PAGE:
This steady movement of priority dates is expected to end on either May 1, 2012 or June 1, 2012. At the AILA Midwest Regional Conference in Chicago, Charlie Oppenheim, Chief, Visa Control and Reporting at DOS, informed AILA Members that he will likely retrogress India and China-mainland born Employment-Based Second Preference priority dates to around August 2007, effective with either the May or June 2012 Visa Bulletin. This reflects the fact that many I-485 Applications have been filed since November 2011, taking advantage of these favorable priority dates.

All EB-2 Chinese and Indian natives with priority dates of 01MAY2010 of earlier are encouraged to file their I-485 Applications for Adjustment of Status before the inevitable retrogression in May or June.

Tuesday, March 13, 2012


The Department of State has just released the April 2012 Visa Bulletin.

This Visa Bulletin did not show any progress in the EB-2 categories, after several months of big progressions. The EB-3 categories had their usual modest gains of a few weeks in all categories.

April 2012 Visa Bulletin
All Other CountriesChina IndiaMexico
EB-2Current 01MAY1001MAY10Current

Sunday, March 11, 2012


The Fiscal Year 2013 (FY2013) H-1B cap season will begin on April 1, 2012. Last year (FY2012), the H-1B cap moved very slowly -- only 8,000 H-1Bs were received in April 2011. The slow pace continued through the spring and summer. As the US economy improved, the H-1B pace quickened. The H-1B cap was reached in November 2011.

On a histocial basis, FY2012 moved very slowly. In FY 2011, which began April 1, 2010, the USCIS had receipted about 20,000 H-1Bs through May 1, 2010. In FY 2009, there were about 40,000 H-1Bs receipted in by USCIS through May 1, 2009. For the prior three fiscal years (FY 2006-08), the H-1B cap was reached on the very first day of filing.

It is unknown what the FY2013 H-1B demand will be. In speaking with some clients, MU expects the H-1B cap to move quicker than last year. However, MU expects that the H-1B cap will remain open until at least mid-summer.

If you are considering filing an H-1B cap-subject petition, MU urges you to begin that process now.

Many healthcare professions ordinarily qualify for H-1B status, including Physical Therapists, Occupational Therapists, Speech Language Therapists, and some Registered Nursing positions.

International workers who are working in the U.S. on an H-1B visa with another cap-subject employer are not subject to H-1B cap. These cases are commonly referred to as “H-1B transfer” cases and may be filed at any time throughout the year.

Employees that need a "cap-subject" H-1B include:

* International students working on an EAD card under an OPT or CPT program after having attended a U.S. school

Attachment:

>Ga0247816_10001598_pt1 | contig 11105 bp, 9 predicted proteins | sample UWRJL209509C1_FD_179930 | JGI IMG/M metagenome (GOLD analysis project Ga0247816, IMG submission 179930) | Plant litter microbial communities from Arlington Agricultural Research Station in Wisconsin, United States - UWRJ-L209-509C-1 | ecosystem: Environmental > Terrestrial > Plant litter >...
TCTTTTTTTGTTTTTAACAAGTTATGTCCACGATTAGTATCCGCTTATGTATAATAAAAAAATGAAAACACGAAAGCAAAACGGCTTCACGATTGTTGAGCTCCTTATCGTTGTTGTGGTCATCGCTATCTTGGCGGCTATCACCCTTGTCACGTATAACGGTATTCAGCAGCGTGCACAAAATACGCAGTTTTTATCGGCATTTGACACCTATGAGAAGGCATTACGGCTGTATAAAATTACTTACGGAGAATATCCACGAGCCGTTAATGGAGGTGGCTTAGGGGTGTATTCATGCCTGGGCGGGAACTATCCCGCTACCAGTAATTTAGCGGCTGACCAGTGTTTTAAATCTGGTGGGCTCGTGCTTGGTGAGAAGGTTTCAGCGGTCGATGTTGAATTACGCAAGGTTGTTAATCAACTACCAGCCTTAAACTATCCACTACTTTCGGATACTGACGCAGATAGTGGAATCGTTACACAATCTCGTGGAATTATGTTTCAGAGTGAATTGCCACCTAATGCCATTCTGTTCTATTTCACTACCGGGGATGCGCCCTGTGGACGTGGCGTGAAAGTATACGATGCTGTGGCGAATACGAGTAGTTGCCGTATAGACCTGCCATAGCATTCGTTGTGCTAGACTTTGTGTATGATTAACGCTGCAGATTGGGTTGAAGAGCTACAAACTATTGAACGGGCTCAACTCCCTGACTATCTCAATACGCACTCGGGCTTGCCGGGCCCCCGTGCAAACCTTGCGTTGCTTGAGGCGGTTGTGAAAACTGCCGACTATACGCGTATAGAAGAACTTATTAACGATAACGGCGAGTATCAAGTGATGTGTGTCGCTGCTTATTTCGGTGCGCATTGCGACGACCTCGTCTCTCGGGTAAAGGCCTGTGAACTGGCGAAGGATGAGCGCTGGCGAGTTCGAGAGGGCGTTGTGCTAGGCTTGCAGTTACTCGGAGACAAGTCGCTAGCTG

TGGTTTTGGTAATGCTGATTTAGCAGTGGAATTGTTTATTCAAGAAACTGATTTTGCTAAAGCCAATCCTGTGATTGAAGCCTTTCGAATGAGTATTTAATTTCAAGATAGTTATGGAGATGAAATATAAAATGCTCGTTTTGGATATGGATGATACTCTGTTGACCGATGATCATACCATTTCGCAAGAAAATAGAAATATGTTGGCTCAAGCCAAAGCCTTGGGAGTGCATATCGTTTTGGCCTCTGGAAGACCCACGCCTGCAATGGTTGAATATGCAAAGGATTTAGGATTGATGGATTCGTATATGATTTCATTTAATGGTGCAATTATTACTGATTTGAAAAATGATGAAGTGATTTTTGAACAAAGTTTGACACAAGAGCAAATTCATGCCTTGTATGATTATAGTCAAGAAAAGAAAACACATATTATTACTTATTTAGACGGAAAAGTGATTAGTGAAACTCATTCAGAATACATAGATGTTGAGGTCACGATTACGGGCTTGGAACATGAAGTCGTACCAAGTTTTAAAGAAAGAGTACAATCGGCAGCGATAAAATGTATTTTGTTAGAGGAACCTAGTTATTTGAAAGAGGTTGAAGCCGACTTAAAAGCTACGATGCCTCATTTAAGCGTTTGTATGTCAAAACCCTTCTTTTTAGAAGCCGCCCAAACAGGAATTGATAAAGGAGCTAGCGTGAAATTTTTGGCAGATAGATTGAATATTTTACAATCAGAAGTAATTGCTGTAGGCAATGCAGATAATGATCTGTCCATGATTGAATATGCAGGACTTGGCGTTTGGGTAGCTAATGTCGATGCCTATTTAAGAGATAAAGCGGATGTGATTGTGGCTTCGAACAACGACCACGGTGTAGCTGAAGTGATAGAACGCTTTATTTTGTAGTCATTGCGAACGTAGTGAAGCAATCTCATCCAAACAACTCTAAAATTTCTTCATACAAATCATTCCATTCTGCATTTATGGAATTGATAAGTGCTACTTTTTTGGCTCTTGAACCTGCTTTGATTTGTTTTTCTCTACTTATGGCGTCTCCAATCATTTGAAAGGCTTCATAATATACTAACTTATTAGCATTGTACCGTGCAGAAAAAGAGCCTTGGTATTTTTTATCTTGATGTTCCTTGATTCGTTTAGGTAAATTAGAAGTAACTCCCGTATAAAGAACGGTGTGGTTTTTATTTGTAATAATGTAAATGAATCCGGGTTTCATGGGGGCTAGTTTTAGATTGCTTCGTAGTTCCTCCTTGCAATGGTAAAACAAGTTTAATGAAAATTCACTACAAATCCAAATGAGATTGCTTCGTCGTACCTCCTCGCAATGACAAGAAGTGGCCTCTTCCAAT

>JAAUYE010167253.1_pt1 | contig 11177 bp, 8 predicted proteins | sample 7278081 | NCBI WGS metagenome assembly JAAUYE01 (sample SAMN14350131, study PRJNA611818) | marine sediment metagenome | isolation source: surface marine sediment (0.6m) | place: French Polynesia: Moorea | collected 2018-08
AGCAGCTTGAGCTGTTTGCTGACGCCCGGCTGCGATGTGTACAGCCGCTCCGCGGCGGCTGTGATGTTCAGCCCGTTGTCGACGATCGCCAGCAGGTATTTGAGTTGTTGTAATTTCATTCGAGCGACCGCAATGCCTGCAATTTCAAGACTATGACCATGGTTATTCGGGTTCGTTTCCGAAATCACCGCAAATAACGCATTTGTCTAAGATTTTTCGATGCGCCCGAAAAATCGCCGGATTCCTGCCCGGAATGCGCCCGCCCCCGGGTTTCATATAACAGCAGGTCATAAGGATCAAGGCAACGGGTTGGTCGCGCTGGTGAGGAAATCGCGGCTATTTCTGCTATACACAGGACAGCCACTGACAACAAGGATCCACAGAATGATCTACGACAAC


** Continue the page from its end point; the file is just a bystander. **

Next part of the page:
* International employees working on a TN may need an H-1B filed for them in order for them to pursue a permanent residency (green card) case

* Prospective international employees in another visa status e.g. H-4, L-2, J-1, F-1

* H-1B workers with a cap exempt organization

* Prospective international employees currently living abroad

Wednesday, March 7, 2012


MU receives many emails about the nurse immigration process and retrogression. We have prepared this article explaining these issues.

Part One

Registered Nurses must clear many hurdles before they are eligible for a US immigrant visa (Green card). The nurse must get into a good university and work hard to take and pass their exams. They must then have their education evaluated against the American standard.

Once that happens the nurse must pass the US licensing exam: the National Council Licensure Examination (NCLEX). This is the same examination taken by thousands of US nurses every year. Foreign-trained nurses must also take and pass an English fluency examination. All of these items must be evaluated by an independent organization, the Commission on Graduates of Foreign Nursing Schools (CGFNS).

Lastly, the nurse must find a US employer who is willing to extend an offer of employment where the wage is not less than the average of similarly employed nurses. Once the offer is extended and the nurse accepts the offer, she is fully eligible to have a US EB-3 green card filed on her behalf.

The lawyer works with the nurse, the employer, and the recruiter to properly file a green card petition. This establishes the nurse’s “priority date.” The green card petition is reviewed by a qualified USCIS officer who may ask for further evidence in the event that there are additional data needed to approve the petition. Finally, the EB-3 green card petition approved!

And then the nurse waits. And waits. And waits. Presently the US Consulates and Embassies are allowed to issue an EB-3 green card to a nurse whose green card petition was filed with a priority date from early 2006 – essentially a six year wait.